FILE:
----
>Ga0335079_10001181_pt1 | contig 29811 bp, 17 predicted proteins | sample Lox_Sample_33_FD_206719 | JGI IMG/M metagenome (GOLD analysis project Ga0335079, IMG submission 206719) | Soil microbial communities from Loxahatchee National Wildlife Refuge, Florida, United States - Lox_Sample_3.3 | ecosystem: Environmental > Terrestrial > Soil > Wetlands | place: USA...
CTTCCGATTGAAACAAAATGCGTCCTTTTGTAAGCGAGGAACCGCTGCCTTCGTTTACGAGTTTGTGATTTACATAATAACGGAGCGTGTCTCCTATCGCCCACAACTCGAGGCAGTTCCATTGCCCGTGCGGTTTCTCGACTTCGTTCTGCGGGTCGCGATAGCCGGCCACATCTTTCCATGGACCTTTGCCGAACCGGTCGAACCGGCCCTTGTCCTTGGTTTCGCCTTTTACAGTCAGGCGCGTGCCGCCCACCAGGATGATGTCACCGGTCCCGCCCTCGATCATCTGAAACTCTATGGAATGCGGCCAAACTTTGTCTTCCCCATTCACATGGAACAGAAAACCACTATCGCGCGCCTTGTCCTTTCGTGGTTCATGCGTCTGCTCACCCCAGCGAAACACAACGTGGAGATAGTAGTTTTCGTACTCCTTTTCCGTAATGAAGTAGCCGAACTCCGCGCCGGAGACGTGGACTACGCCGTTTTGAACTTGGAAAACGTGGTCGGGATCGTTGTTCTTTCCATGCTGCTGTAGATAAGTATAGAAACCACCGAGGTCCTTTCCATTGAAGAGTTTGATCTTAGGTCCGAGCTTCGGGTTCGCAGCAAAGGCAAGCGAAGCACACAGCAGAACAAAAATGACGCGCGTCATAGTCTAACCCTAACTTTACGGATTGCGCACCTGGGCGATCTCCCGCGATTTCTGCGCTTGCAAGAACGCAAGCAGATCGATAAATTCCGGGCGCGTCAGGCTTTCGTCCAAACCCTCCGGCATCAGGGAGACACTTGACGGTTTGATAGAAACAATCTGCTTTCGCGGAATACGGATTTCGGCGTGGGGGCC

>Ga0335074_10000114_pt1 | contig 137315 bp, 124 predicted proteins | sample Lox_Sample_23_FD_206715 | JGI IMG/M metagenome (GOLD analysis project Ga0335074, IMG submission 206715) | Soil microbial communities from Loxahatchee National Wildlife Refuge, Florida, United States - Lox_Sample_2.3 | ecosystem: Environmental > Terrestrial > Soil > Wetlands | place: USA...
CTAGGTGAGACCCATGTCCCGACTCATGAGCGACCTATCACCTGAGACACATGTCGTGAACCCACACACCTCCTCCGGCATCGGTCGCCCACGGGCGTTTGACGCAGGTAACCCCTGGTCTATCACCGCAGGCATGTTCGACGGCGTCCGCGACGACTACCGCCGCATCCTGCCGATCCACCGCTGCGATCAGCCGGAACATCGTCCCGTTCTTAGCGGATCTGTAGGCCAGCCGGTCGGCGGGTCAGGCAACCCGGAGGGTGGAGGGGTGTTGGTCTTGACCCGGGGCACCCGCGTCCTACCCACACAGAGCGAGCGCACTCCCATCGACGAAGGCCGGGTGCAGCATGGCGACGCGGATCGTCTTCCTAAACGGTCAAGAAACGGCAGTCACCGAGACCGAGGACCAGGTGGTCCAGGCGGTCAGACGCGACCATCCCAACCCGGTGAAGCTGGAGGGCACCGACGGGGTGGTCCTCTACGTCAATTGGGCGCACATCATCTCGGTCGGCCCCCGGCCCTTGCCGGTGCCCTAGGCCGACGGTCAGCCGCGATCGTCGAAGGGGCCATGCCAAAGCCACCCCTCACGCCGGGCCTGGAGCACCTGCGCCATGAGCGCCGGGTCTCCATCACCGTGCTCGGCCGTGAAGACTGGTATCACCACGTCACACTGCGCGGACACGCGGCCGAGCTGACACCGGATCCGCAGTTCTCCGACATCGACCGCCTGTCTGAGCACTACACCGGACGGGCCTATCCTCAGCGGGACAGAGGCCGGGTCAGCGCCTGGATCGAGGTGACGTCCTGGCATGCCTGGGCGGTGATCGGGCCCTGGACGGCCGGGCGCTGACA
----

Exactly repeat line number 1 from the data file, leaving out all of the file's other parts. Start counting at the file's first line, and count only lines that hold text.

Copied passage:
>Ga0335079_10001181_pt1 | contig 29811 bp, 17 predicted proteins | sample Lox_Sample_33_FD_206719 | JGI IMG/M metagenome (GOLD analysis project Ga0335079, IMG submission 206719) | Soil microbial communities from Loxahatchee National Wildlife Refuge, Florida, United States - Lox_Sample_3.3 | ecosystem: Environmental > Terrestrial > Soil > Wetlands | place: USA...